Silicon Valley housing prices vs. salaries

It’s ridiculous how much housing costs have gone up around where I live. It doesn’t affect me personally, at least not in the normal sense of my own housing costs, although it influences who is moving in around me, and all the nearby construction. If has the value of my house right, it is now worth over eleven times what I paid for it in 1981. Yes, eleven times! Now I think Zillow may be on the high side. My own estimate would put it at “only” ten times. That’s still outlandish.

How does anyone afford to live here? Well, tech salaries have skyrocketed, too, but not everyone is a tech worker. Even Google and Apple have janitors and cafeteria workers. I couldn’t find any statistics for average salaries for this county or region over that period of time, but the U.S. government figures for average wages nationwide show only a threefold increase in average wage between 1981 and today. So housing costs have gone up ten times while wages have gone up three times. That would mean housing, as a percentage of income, has more than tripled for the average worker around here. Even if we assume wages and salaries have gone up more in this area than the nationwide average, it’s probably still true that housing costs, relative to salary, have at least doubled. For renters, the rule of thumb of spending no more than 30% of your salary on rent would have to change to 60% or more around here.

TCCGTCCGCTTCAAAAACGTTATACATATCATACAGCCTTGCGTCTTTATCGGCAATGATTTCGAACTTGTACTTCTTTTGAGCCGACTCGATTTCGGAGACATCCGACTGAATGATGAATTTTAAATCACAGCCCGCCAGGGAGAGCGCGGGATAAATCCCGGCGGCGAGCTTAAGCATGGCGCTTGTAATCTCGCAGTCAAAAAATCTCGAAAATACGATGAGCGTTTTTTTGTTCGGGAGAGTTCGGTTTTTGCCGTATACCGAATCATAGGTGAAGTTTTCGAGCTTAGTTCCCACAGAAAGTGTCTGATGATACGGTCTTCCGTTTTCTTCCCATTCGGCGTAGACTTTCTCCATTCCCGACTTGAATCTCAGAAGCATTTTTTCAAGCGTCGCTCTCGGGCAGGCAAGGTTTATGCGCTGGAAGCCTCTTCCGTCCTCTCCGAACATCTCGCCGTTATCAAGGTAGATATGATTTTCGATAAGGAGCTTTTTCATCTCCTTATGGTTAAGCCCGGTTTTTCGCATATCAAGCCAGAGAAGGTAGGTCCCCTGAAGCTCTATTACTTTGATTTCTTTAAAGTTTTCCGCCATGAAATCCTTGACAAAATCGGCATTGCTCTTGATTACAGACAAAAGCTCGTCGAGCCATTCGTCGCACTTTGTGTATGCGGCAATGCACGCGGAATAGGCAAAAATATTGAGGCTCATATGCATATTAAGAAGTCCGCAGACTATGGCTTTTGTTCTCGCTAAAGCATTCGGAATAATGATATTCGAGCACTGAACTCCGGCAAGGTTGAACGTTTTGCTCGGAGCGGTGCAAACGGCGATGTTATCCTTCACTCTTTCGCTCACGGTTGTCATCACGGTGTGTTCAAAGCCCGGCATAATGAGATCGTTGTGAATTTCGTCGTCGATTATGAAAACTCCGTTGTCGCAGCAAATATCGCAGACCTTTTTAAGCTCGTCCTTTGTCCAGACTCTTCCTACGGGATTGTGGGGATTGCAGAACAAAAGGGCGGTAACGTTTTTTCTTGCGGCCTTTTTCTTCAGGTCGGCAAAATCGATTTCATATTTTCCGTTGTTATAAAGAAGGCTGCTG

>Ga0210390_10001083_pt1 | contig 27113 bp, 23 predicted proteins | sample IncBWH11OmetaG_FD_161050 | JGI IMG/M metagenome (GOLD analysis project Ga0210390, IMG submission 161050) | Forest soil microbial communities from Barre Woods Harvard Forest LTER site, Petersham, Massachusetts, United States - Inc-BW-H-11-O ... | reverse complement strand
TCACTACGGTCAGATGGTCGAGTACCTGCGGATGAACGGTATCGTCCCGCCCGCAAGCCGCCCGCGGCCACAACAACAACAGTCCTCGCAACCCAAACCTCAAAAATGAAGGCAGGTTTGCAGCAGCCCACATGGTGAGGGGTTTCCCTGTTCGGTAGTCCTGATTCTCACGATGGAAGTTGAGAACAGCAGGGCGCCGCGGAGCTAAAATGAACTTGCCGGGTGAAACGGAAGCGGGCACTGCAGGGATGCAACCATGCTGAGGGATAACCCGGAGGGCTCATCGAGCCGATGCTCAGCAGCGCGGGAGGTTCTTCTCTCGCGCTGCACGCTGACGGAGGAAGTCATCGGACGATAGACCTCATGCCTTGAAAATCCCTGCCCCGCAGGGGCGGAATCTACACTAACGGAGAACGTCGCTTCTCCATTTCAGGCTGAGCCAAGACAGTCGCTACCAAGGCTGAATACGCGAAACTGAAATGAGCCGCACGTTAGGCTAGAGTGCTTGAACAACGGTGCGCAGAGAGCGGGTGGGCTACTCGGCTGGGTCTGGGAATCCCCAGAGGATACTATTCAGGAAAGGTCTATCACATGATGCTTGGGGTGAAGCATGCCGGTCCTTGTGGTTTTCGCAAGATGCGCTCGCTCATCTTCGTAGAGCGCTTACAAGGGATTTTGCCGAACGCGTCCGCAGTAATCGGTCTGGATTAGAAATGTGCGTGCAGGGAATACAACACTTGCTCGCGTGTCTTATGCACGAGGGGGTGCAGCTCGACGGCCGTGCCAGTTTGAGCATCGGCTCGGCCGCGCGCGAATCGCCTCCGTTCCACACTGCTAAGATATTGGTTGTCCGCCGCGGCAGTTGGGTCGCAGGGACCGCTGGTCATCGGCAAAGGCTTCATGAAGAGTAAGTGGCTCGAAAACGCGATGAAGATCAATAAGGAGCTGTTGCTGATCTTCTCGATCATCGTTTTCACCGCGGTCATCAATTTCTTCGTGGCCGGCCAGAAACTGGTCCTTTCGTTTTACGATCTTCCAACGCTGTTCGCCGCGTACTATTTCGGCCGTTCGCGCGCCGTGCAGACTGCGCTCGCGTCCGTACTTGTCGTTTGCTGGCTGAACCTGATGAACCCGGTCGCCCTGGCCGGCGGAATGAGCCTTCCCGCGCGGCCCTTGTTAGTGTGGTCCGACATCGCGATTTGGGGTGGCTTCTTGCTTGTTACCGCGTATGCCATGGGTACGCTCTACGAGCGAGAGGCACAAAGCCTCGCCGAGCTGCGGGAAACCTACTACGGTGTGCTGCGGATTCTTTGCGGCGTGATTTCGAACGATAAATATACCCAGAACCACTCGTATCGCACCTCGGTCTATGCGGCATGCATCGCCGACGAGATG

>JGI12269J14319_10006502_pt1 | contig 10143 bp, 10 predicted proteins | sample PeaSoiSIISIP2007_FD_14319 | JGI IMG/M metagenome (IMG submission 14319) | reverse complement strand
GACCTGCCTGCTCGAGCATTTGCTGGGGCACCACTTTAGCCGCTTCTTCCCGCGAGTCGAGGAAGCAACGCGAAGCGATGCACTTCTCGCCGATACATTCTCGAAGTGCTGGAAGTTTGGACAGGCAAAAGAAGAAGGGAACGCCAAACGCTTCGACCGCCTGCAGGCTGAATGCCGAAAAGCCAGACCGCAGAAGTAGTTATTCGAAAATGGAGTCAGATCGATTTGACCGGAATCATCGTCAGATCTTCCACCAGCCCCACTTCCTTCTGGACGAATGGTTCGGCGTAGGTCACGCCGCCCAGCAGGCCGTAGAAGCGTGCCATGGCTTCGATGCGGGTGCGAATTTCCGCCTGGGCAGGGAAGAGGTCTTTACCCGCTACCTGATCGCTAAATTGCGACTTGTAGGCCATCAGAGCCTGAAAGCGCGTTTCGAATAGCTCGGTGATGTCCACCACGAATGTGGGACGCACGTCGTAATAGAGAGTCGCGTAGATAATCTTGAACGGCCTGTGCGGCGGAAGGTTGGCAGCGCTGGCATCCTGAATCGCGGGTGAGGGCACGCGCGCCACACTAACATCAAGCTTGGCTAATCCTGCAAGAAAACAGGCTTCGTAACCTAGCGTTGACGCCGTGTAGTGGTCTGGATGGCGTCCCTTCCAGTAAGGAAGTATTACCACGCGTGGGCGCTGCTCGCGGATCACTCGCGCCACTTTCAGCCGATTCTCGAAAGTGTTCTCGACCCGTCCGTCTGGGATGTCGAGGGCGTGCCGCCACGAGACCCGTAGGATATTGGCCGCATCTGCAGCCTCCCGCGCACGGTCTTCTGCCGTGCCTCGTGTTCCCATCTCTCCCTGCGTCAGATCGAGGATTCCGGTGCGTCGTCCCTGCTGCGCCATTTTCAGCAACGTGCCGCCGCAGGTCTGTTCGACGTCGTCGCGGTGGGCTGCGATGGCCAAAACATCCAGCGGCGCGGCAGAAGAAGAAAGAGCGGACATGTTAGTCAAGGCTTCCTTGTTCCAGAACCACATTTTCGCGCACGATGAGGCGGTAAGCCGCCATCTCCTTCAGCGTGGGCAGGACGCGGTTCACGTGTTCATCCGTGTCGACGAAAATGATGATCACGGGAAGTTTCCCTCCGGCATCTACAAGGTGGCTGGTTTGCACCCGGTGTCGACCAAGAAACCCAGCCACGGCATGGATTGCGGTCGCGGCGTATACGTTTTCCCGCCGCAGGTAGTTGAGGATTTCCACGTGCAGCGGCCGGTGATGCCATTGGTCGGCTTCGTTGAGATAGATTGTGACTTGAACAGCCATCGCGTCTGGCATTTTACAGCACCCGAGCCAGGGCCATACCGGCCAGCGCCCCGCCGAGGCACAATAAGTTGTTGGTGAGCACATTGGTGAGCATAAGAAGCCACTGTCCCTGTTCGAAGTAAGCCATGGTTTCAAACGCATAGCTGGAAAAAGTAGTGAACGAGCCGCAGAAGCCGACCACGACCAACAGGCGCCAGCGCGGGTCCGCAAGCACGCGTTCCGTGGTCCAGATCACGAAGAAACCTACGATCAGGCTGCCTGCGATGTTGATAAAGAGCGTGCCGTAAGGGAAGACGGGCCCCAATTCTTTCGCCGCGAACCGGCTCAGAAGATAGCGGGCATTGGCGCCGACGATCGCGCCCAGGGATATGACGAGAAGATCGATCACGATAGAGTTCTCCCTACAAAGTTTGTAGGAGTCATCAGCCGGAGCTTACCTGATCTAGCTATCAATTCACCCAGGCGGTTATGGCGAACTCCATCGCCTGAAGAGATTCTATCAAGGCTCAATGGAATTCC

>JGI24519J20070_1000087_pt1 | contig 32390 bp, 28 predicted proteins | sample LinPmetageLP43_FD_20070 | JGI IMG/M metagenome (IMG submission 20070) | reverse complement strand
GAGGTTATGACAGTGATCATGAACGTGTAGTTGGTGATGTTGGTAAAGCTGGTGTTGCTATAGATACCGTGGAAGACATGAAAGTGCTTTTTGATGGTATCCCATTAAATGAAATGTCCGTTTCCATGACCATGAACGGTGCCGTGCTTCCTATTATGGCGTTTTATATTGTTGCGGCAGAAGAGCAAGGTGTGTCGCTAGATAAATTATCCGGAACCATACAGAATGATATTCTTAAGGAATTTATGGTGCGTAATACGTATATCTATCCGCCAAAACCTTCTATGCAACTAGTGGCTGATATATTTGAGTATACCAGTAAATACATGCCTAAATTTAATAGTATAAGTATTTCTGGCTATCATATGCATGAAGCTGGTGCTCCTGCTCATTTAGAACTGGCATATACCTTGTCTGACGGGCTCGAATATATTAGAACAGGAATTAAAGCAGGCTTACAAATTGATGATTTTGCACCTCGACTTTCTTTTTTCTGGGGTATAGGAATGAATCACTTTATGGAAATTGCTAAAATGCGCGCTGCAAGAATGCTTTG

I started to write about the change in the neighborhood, the traffic and other problems from the economic boom around here, and a bunch of personal blather, but then thought better of it. If you’re thinking of moving here because of a good job offer, perhaps you only need to know two statistics: The average new home purchase price in my city is now over two million dollars. You can probably find an older fixer-upper for $1.8 mil. If you plan to rent, the average monthly rent here for a three- or four-bedroom house is about $9,000. Of course, you can live in an apartment or condo in a cheaper city and fight the commute to your new job at Google or wherever. Good luck with that. I recently read that many tech workers are now choosing to live in trailer parks as the only viable housing option. That salary they’re offering you isn’t as high as you think it is. Do me a favor and just stay away.